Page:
Strathcarron and Gledfield

In 1841 my grandmother’s grandfather James Ross was 14 years old. He lived in the village of Gledfield, in Ross-shire with his parents and siblings. He was a child of the Scottish Highlands. His father, who had the same name, was a blacksmith. James got his middle name, Urquhart, from his mother, Catherine. Gledfield lies... Continue Reading →


Old maps

I have to confess to a weakness for old maps. There is something vaguely adventurous and exciting about the yellowed paper, the colours, the text. I found this image recently on a free app for iPad. It brings to mind a Europe that to us today is barely remembered, a Europe without the nation of Germany,... Continue Reading →

Ice on the Elbe

Hamburg is a city on a river, the Elbe. But it is also a large seaport and in the 1850s was becoming, with Bremen, one of Germany's major emigration points. To reach the sea ships had to navigate the wide reaches of this mighty river on a north west route with the Danish Duchy of... Continue Reading →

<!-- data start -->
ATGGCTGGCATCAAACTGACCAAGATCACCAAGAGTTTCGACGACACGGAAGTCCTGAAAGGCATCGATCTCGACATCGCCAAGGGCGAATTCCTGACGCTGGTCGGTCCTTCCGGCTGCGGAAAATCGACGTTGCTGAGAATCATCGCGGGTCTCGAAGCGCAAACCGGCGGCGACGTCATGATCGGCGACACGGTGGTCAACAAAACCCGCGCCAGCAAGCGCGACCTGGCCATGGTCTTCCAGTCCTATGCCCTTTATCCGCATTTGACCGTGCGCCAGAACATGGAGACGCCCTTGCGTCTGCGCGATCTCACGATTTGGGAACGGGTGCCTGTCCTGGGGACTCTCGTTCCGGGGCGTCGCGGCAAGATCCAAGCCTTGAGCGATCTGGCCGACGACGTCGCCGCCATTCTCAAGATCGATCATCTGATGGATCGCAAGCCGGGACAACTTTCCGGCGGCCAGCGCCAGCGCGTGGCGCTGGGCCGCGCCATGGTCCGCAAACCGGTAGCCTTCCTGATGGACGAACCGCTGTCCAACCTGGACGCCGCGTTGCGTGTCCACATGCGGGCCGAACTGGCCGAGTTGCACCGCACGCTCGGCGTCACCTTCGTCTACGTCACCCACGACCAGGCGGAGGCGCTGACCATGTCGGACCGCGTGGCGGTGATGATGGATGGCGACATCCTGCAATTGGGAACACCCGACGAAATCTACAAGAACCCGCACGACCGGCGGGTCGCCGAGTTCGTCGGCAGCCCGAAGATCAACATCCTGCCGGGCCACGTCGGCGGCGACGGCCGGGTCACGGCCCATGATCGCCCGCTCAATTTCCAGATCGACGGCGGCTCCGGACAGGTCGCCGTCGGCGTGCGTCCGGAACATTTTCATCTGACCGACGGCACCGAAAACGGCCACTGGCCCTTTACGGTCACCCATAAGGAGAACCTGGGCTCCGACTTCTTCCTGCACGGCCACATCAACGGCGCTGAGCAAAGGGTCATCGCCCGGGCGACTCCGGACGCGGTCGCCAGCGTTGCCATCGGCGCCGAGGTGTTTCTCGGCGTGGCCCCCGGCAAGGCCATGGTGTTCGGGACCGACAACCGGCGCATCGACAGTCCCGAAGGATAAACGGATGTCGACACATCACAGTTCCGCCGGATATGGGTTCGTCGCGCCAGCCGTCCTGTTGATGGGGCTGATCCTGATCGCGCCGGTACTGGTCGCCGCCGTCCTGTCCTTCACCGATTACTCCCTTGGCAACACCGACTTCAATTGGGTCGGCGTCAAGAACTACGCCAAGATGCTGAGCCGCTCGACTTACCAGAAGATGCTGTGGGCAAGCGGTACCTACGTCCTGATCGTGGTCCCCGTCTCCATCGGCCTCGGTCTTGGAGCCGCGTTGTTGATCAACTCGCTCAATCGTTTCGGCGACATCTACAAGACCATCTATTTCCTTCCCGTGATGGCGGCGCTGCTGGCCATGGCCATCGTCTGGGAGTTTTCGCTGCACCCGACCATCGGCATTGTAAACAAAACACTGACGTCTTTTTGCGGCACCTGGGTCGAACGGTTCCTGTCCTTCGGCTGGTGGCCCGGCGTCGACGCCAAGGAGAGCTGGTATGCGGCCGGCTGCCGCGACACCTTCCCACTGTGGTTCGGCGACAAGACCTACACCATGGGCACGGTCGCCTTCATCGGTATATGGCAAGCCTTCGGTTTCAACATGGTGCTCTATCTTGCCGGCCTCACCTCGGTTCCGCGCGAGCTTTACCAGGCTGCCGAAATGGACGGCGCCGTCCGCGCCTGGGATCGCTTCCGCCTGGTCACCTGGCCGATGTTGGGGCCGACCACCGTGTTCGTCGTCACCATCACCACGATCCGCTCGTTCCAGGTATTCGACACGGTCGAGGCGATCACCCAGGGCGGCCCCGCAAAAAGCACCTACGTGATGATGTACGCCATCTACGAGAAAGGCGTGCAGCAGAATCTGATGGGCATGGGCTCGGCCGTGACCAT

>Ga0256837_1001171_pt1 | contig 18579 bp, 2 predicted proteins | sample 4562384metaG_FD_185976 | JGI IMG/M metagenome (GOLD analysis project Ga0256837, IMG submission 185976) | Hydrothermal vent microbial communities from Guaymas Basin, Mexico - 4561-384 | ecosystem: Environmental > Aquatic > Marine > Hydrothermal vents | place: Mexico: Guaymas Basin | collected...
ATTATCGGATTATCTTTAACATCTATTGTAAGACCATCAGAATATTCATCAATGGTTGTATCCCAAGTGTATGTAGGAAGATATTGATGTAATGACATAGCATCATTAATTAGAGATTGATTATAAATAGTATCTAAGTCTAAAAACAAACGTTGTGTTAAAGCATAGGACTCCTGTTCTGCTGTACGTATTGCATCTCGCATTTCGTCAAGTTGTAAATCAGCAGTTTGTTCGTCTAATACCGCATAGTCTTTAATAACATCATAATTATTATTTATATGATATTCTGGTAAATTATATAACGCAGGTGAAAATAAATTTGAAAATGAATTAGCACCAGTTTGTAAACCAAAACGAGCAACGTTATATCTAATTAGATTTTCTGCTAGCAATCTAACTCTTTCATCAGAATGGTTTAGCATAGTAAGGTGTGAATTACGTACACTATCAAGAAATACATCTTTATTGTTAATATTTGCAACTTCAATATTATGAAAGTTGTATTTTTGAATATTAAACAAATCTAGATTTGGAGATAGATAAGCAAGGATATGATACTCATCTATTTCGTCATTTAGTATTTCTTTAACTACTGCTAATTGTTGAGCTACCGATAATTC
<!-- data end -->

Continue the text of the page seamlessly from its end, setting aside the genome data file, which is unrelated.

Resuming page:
Nineteenth century Germany

In an attempt to understand where my German ancestors came from, I have tracked down this useful map from Wikipedia. There was no Germany as we know it in the nineteenth century, rather a confederation of German speaking kingdoms and duchies (the German Confederation or Der Deutsche Bund). On the map below it is Holstein... Continue Reading →

Groß Aspe or Großenaspe?

Johan Holtorf, who renamed himself John Holdorf when he migrated to Australia in the middle of the nineteenth century, was born in 1828 in Bimöhlen, Holstein, in northern Germany. At the time of his birth, however, Holstein was under the control of Denmark. His oldest sister Anna, the first born of the family, was born... Continue Reading →

Blog at

Up ↑